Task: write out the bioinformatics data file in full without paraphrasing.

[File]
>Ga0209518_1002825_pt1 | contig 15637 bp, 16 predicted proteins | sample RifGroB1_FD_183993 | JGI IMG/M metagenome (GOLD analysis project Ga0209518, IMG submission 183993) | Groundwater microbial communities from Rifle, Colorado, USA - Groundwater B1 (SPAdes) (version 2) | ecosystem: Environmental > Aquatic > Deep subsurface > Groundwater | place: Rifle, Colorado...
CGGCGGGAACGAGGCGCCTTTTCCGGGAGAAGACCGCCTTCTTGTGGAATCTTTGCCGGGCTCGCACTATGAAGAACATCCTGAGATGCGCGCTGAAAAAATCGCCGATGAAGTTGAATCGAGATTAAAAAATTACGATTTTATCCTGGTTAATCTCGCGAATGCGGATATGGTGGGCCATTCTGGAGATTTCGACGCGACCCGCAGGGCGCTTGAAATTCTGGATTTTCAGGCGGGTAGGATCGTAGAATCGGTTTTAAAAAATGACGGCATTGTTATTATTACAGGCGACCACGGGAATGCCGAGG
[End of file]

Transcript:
>Ga0209518_1002825_pt1 | contig 15637 bp, 16 predicted proteins | sample RifGroB1_FD_183993 | JGI IMG/M metagenome (GOLD analysis project Ga0209518, IMG submission 183993) | Groundwater microbial communities from Rifle, Colorado, USA - Groundwater B1 (SPAdes) (version 2) | ecosystem: Environmental > Aquatic > Deep subsurface > Groundwater | place: Rifle, Colorado...
CGGCGGGAACGAGGCGCCTTTTCCGGGAGAAGACCGCCTTCTTGTGGAATCTTTGCCGGGCTCGCACTATGAAGAACATCCTGAGATGCGCGCTGAAAAAATCGCCGATGAAGTTGAATCGAGATTAAAAAATTACGATTTTATCCTGGTTAATCTCGCGAATGCGGATATGGTGGGCCATTCTGGAGATTTCGACGCGACCCGCAGGGCGCTTGAAATTCTGGATTTTCAGGCGGGTAGGATCGTAGAATCGGTTTTAAAAAATGACGGCATTGTTATTATTACAGGCGACCACGGGAATGCCGAGG